All of these scenarios could become fodder for a story.

Your task is to write a story in which your character participates in some type of reality show type of competition. Begin by setting the scene. Does your character apply through a written format or by submitting a video? How does she react when she is accepted?

Does the show take place in a studio or on a remote island? Does it involve stunts that could cause harm or is it an intellectual pursuit?

As the story develops some type of tragedy takes place. It could be a broken hell or a shattered bone, but the most important thing is that it alters, in some profound way, the subsequent events in the story.

Have fun  with this one.

 

If the World was Ending

Close your eyes and picture the people you love the most. What makes them special to you? Is it their smiles or the fact that they love you back? Perhaps it’s their ability to forgive and forget. Maybe they’re sense of humor lifts your spirits or it’s because they listen even when you aren’t looking for answers.

We live in perilous times. Fires rage, hurricanes and tornadoes wipe out huge swaths of land. Floods destroy urban and rural property. It gets too hot and too cold, depending upon where you live. There are shootings, hostage-taking, kidnapping and car-jacking. You just have to be in the right place at the wrong time to find yourself in the midst of a life-changing event.

Your task is to write a story in which the known world is ending. Begin by identifying the how, where and why. Perhaps a little research is needed to reinforce your knowledge of how these events impact life.

Come up with at least two characters to populate your story. They could be a couple of good friends. Casual acquaintances or total strangers. They could even be enemies.

Begin with establishing the known world through development of a strong setting and instances where readers will become aware of the depth of the primary relationships.

Add in a healthy enough does of dialogue buffeted by narrative to enable readers to use their senses to witness the frightening event.

Have fun with this one.

Coincidences

Sometimes a series of unrelated things seem to happen at the same time, creating a situation that is both unexpected and mysterious. Often these events bring joy but they can also trigger unhappiness.

For example, let’s say that while on vacation in New Zealand you happen to run into a friend from high school that was unaware of you going there. You might say, “What a coincidence,” followed by shared laughter.

Perhaps you carried a load to laundry to the garage. The washing machine doesn’t get all the water out of the clothes and the dryer isn’t working properly either. Again you would declare that a coincidence.

Your task is to write a story in which a coincidence plays a major role in the plot. First barnstorm a list of possible occurrences that could be linked together. Then figure out a way to write them into a plausible story. You can choose fantasy or realistic fiction. Or, if you prefer, you can share with readers things that happened in your life.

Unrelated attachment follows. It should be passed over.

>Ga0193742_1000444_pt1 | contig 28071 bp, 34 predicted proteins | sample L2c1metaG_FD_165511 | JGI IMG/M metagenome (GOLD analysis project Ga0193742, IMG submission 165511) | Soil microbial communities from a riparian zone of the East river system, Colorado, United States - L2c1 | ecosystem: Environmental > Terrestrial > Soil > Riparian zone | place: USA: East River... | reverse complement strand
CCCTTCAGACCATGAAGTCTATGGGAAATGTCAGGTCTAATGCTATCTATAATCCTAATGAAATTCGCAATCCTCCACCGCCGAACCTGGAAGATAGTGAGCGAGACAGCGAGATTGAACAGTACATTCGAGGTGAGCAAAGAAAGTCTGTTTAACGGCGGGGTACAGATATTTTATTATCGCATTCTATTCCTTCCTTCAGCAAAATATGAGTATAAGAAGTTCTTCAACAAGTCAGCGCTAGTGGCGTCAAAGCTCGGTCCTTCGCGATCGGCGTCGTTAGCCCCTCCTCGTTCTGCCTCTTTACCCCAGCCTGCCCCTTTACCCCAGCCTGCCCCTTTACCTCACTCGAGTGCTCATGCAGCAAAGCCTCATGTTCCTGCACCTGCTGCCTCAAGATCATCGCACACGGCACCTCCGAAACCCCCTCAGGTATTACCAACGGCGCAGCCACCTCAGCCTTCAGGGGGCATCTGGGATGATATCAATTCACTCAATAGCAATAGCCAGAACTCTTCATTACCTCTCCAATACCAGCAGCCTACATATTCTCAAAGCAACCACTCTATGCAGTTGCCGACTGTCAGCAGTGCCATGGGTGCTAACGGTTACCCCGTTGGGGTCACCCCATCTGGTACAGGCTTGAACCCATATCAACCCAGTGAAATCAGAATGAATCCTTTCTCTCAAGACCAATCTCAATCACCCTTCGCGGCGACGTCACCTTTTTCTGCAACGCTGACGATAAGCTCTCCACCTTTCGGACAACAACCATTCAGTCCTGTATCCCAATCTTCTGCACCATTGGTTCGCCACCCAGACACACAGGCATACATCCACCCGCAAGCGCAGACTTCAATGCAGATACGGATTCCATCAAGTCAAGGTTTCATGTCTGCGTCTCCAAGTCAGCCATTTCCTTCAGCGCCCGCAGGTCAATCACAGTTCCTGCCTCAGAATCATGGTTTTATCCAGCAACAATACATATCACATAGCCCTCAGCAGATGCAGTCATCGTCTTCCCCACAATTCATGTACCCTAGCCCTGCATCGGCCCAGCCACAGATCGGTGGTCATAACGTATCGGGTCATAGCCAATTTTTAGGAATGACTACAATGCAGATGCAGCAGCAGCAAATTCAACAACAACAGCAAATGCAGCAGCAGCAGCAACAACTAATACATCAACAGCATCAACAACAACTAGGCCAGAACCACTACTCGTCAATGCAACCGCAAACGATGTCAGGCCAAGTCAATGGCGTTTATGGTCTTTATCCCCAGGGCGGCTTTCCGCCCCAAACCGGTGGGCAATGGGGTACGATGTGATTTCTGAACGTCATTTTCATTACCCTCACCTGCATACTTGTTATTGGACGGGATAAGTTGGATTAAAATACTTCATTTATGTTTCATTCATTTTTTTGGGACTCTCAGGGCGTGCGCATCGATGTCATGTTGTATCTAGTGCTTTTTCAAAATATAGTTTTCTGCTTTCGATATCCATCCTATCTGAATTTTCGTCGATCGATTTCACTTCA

Make the story interesting by including details that add a sense of humor, such as dialogue combined with narrative. You can play with setting as well by placing the event in an unusual location.

Have fun with this one.

Magical Beings

Think about a fantasy story that intrigued you. The images that come to mind will encompass the elements of the world itself (the setting), the characters and their quests (heroes and antagonists) and the magical beings that either help or hinder the success of the quest.

While not all fantasy includes faeries and other such creatures, many do, especially those for younger readers. Belief in alternate realities inspires many children to explore different types of stories.

If you intend to write fantasy, one factor that you need to consider is how to populate your world. Will there only be humans in conflict with other humans as they attempt to find or steal some type of object (such as the Holy Grail)? Or will orcs, wargs, ogres, wizards, trolls and other magical beings participate in the telling? If so, how will they enrich the story?

Your task is to write a story in which at least one type of being plays a major role. First do some research to discover the known options. If none of them appeal to you, create your own by beginning with its physical appearance and then by bestowing a combination of uses and powers.

How will the presence of this being influence the story? Will it be friend or foe to your protagonist? In what ways will it affect the telling? It can either move the action forward or slow it down by presenting obstacles for your character.

Have fun with this one.

Long Lost Friend

Do you remember what it felt like when a friend that you hadn’t seen in a log time crossed your path? Did you experience joy or dread? Did seeing her call up fond memories of places you’d gone and things you’d seen? Maybe she tormented you, called you names, and so you fear that she’ll start it up again?

We’ve all experienced the appearance of someone from our past, so this is a story that all readers can relate to. Begin with the characters. Who are they and what happened in their past that perhaps they preferred to keep buried?

Now imagine a story in which a character runs across someone from the past.

Your task is to tell that story. Complexity is crucial for readers need to feel those conflicting emotions.

Begin with the setting.  The place and time ground readers in the story. Expand to include emotional reactions as you explore how the characters feel and react. Use dialogue to draw readers into the relationship.

Have fun with this one.

 

Speed Dating

Imagine wanting to find the love of your life but you don’t want to hang out in smoke-filled bars with a bunch of drunks. Online sites make you a bit nervous as there is no way to know if the person really looks like their picture, lives where they say they do or have a functional life with gainful employment.

While reading the paper one morning an ad appears for an event to be held at a local community center. You’ve never tried speed dating before, but it sounds like fun.

The problem is that all kinds of things could go wrong. The range of concerns is endless.

Your task is to write a story in which a lonely person goes to a speed dating event. Consider the setting, tone and voice. Point of View is critical for readers want to experience the situation through their senses. Something humorous might appear, something a bit dangerous, or there might be true love.

Have fun with this one.